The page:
Mineral County road killed animals can be collected
Mineral Independent | December 30, 2020 12:00 AM
A few years ago, Montana Fish, Wildlife & Parks developed a system for people to legally recover road-killed animals for human consumption.
It has become a legitimate program which has benefited many people in the Big Sky state.
In Mineral County, one can have their name added to a list to be called when an animal is available that you may be recovered at the scene of its demise.
Hundreds of deer, elk and moose are hit by vehicles on Interstate 90 but also Montana 135 and many access roads where the speed limit is over 50 miles per hour.
While many are saddened by the sight of a animal killed on the road that may go to waste, the gloom may be eased knowing crows, eagles, coyotes and other scavengers are alive because of roadkill.
But for those capable of moving past the thought of how the animal was killed and know that not all of the venison is damaged, it can be a good reason to salvage and use the meat.
“I can vouch that since this started, there have been many families that have used this program to feed their families. The funny jokes of the Roadkill Café on T-shirts have actually benefited quite a few, so it’s far from a joke anymore,” said Patti Curtin, former Mineral County dispatcher.
Here is how the program works for those who would like to participate: Call the Mineral County Sheriff Office dispatch at 822-3555 and asked to be added to the Carcass Retrieval list.
You specify what mile markers you are able to retrieve from along I-90 or other roads in the county. Some people take from their exit area plus-or-minus 10 to 20 miles and some say anywhere.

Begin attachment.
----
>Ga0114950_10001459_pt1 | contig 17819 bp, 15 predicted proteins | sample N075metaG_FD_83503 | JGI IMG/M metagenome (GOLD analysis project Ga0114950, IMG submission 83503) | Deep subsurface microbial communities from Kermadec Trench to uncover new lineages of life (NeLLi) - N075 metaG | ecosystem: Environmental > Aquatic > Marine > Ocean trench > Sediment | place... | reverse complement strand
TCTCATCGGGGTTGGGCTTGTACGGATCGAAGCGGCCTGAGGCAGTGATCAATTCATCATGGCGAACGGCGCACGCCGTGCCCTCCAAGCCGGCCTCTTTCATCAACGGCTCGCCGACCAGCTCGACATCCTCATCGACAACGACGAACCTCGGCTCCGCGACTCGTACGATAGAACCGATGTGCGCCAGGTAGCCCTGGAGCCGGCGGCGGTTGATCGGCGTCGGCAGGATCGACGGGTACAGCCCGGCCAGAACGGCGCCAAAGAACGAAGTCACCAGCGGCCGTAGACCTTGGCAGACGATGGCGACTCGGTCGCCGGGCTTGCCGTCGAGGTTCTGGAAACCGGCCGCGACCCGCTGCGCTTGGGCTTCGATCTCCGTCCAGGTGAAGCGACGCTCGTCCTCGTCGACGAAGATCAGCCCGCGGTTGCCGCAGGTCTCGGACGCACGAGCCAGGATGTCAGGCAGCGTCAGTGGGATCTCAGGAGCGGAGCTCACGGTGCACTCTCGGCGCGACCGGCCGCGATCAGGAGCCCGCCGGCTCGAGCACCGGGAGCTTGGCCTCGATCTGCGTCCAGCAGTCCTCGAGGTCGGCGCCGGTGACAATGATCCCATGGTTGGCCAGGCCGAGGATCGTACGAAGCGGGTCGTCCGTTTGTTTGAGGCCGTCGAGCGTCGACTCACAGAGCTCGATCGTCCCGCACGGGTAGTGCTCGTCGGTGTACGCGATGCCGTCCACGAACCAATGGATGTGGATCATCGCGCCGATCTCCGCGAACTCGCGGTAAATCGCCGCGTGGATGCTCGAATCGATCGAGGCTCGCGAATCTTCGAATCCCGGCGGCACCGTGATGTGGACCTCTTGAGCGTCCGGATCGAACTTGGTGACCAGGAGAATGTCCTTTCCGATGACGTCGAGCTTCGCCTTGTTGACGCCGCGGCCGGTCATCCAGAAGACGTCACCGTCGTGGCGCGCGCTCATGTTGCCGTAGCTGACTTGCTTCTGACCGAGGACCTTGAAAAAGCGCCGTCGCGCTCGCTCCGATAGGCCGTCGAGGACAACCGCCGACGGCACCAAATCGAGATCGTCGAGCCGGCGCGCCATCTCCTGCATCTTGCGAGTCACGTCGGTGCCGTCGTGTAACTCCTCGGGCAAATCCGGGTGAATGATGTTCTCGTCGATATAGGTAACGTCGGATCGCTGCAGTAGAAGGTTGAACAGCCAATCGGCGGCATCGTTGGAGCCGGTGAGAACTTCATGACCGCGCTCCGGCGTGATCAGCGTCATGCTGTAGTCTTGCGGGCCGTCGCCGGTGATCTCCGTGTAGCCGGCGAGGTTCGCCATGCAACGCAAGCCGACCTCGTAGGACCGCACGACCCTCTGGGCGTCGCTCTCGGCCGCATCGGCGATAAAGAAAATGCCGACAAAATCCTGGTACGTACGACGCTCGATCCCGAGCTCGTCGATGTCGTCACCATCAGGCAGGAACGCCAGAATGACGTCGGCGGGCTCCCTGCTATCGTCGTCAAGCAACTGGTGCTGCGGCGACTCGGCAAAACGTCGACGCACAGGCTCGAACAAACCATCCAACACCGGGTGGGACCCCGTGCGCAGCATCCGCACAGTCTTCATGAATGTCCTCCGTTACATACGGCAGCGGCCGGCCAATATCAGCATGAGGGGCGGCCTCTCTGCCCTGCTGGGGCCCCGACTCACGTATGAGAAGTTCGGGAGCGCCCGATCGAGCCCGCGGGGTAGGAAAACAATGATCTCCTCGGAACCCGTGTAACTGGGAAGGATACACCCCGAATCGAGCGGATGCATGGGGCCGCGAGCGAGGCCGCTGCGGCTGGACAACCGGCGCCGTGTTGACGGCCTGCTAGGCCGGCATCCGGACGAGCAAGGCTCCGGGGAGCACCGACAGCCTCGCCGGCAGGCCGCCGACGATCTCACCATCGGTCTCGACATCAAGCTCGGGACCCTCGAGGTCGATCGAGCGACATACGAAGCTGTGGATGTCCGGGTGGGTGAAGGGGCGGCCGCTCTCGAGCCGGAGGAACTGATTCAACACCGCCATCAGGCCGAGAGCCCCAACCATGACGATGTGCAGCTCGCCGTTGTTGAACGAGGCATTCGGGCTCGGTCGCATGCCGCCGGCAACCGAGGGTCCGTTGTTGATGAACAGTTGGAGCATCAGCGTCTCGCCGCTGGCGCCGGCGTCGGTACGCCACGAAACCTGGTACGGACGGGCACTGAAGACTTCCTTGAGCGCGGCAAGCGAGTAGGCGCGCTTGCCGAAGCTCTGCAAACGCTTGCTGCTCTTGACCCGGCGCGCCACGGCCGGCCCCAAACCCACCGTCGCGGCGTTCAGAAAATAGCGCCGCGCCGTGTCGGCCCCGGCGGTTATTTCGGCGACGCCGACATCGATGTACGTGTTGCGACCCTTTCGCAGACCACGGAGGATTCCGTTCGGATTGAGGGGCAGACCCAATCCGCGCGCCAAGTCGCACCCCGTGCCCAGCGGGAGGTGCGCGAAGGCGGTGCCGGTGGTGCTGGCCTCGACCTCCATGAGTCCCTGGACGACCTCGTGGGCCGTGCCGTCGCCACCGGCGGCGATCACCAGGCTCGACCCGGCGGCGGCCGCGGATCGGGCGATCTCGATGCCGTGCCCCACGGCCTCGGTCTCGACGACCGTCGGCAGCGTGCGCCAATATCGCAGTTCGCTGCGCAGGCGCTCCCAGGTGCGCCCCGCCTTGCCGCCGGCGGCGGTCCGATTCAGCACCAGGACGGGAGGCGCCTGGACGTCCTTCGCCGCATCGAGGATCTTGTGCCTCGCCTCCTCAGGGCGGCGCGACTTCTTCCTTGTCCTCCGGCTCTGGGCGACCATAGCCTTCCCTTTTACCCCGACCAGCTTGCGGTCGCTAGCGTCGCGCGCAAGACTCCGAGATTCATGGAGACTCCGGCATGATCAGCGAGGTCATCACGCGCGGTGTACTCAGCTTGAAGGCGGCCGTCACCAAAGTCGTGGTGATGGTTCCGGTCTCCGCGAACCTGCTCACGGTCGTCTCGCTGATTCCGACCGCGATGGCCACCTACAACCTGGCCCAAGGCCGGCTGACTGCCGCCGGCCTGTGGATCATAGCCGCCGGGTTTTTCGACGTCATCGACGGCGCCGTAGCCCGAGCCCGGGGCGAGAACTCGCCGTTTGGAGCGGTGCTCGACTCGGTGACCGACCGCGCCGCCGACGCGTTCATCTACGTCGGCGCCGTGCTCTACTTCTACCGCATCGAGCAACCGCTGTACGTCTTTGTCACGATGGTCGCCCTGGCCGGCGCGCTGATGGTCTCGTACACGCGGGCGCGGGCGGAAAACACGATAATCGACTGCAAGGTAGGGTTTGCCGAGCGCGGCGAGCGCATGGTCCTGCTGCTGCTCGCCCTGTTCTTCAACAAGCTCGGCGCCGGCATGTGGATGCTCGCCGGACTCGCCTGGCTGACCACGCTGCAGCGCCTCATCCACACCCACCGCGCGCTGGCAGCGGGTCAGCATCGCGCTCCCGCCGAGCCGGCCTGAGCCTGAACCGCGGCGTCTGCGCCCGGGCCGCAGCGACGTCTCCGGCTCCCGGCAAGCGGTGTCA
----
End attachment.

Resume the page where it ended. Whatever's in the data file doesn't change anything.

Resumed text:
You can also specify what type of animal you care for with options being deer, elk or moose. Some only want larger animals and do not want to arrive at the scene to find it’s a deer as there is some hefty work involved at this point.
Bears are ineligible in the program and will be reported for removal by Fish Wildlife and Parks. The animal cannot be field dressed on the side of the road at the scene so it must be loaded whole and taken to a proper area for this process.
Plan on a few of your friends and a come-along to assist in lifting and loading. After the evisceration has taken place, it is up to the individual to go online to the FWP website and print out the permit which will ask the species, male or female, location, etc. but then it’s legally yours and ready for butchering.
If you receive a call from dispatch and you are not at home or haven’t the means to retrieve the animal, dispatch goes down the list to the next person until someone agrees and then their work begins.
Anna Day, Mineral County Dispatcher, said this is not a one-time deal.
“Once we have your name and contact information on our list, you remain on it until you ask to be removed," Day said. "We go through it about once a year to see if we recognize anyone that has left the area and remove their name. But people can be called numerous times over the years.”
If you discover the animal, you have first rights to load it, take it home yourself and print out the permit. The deputies, troopers, Department of Transportation have been the primary informants to dispatch that there is a viable roadkill at a certain location and to have someone pick up.
But still, not all are reported so when you discover an animal, they ask that you report it as they would rather have too many call-ins than not hear about it at all. If the animal is too damaged just by the sight of it, then the scavengers will be grateful.